The last line was almost inaudible; the amphitheatre exploded into cheering, and everyone leaped up. Naomi doubled over, sobbing with delight. Steadying her, Jim jockeyed the two of them out of their seats and into the aisle so that they could see Blair, see the joy on his face. He was climbing the steps slowly.

Blair felt as if his head were not connected to his feet. He looked back at the audience, searching the crowd until he saw Jim and Naomi waving at him. What a kick! He smiled in triumph, and began bouncing up the steps, giving a kind of half-wave to his mother and best friend, which made them laugh out loud.

Blair grinned back at them, reveling in their happiness, feeling giddy from their pride. When he reached the podium, he was handed a gilded trophy five feet high, which, like the scrolls before it, had been hidden in the recess of the podium itself. The prize was the original created when the university was founded; the names of the former recipients were engraved upon it in three short lines, so seldom had it been awarded anyone.

"Wow," he breathed, and the room quieted.

Pershoff hushed the room and invited Dr. Sandburg to say a few words.

Blair gulped. In some ways, this was the most stressful day he had ever spent. "I'm overwhelmed," he said, and had to stop to grin.

The audience began to chuckle softly.

"I never expected anything like this," he admitted, feasting his eyes on the figure of Athene, goddess of wisdom and war, which was the whole upper half of the thing. "Um, I don't get to keep this one, do I?" he joked.

Pershoff smiled reluctantly. "No, this one goes back into the case with the other awards. You get a mini-version of it, Dr. Sandburg. That one you can keep. And the financial award that goes with it; that too is yours to keep."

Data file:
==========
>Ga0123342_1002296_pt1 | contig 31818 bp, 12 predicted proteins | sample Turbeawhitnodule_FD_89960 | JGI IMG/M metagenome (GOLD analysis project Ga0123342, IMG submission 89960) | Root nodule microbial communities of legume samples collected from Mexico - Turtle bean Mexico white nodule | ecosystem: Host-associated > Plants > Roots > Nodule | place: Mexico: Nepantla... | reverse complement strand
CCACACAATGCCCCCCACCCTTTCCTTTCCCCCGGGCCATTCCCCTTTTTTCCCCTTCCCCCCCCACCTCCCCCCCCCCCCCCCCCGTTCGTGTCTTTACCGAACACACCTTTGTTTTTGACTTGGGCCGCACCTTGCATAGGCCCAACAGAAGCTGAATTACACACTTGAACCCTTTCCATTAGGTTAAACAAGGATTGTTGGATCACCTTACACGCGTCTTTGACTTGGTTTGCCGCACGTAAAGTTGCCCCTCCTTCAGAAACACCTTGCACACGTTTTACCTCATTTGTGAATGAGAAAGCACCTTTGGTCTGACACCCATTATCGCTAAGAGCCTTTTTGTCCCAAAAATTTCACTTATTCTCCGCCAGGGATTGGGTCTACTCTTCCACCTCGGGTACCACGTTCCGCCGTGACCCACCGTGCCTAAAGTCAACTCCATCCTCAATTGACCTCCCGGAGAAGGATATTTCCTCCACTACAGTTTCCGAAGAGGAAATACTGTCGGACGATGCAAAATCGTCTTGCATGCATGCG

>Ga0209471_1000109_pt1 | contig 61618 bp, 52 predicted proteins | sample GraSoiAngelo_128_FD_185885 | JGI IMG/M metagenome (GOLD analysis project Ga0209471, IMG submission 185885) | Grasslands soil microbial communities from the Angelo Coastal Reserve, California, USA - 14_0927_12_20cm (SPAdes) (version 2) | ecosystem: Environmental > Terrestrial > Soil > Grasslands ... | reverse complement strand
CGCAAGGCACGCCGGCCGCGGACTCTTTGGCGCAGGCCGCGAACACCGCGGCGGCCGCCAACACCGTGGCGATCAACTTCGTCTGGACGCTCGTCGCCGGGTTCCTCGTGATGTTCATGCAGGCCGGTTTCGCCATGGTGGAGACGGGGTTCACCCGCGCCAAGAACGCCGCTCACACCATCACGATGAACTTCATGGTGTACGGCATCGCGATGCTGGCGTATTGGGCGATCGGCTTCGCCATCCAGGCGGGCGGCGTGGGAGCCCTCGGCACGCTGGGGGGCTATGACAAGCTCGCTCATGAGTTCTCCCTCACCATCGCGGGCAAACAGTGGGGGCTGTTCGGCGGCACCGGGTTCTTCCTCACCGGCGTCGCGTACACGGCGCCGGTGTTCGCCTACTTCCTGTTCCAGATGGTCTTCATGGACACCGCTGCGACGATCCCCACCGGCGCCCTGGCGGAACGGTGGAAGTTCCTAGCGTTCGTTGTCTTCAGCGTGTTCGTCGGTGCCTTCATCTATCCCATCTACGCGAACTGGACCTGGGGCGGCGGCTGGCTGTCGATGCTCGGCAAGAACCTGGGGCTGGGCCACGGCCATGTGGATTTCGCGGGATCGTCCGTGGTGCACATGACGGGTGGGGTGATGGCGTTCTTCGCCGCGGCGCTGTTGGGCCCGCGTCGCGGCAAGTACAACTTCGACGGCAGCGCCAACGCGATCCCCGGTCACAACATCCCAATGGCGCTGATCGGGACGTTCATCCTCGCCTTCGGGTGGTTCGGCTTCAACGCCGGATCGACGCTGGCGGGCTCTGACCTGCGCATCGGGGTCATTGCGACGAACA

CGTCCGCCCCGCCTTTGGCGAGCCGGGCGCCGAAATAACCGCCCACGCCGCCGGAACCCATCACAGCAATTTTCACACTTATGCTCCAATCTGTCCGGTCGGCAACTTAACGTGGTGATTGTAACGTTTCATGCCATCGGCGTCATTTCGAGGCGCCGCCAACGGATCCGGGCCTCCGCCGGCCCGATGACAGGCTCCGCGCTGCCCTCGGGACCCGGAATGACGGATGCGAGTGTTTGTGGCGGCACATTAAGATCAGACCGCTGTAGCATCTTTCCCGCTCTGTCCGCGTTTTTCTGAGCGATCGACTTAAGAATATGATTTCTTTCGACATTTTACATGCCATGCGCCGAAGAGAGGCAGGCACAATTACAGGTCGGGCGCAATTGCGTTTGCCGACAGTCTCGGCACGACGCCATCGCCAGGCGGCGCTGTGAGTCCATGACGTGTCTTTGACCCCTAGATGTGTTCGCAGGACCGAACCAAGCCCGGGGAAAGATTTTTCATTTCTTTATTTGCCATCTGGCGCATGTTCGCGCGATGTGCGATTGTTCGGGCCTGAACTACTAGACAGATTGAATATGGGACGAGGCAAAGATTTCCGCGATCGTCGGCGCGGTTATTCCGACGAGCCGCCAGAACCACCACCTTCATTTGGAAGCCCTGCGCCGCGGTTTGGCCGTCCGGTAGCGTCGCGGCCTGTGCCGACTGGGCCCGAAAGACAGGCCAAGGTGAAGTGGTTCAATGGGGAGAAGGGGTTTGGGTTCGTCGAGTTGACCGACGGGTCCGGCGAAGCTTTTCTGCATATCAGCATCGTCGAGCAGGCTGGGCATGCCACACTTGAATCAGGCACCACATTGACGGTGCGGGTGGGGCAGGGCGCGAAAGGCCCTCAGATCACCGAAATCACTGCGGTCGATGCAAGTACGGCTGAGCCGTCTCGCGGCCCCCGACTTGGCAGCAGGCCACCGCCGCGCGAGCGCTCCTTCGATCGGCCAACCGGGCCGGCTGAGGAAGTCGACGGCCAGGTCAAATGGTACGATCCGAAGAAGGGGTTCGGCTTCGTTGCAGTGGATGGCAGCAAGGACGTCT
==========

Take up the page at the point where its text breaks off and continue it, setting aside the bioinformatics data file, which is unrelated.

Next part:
"Well, okay," Blair murmured, still in love with the statuette.

"Do you have anything else to add?" Pershoff prompted.

Blair recalled himself to the ceremony. He looked up, took in the whole ensemble, the people of knowledge and power on stage, the audience full of those he taught and worked and studied with, the firm friends who glowed with happiness for him at the various entrances, and the paparazzi.

Bingo! He got cold feet.

"Ah, um, I, ah," Blair stuttered. Pershoff clapped him lightly on the back, and Blair took heart and a lungful of air. "Thank you, President Pershoff, and all the faculty here. I'm not sure I deserve this, but I'll take it!"

The hall burst into laughter and clapping. Pershoff hushed everyone so that Blair could go on.

"All I really want to say is that I owe more to my family and friends than I could ever tell you. They've supported me through thick and thin, and especially my mother Naomi Sandburg, Captain Simon Banks of the Cascade Police Department, and my best friend and partner, Detective Jim Ellison. This," he raised the trophy high, "belongs as much to all of them as to me. Someday I'll write my memoirs and tell you all about it. But not now!" He mock-glared at the audience and intentionally glared at the press.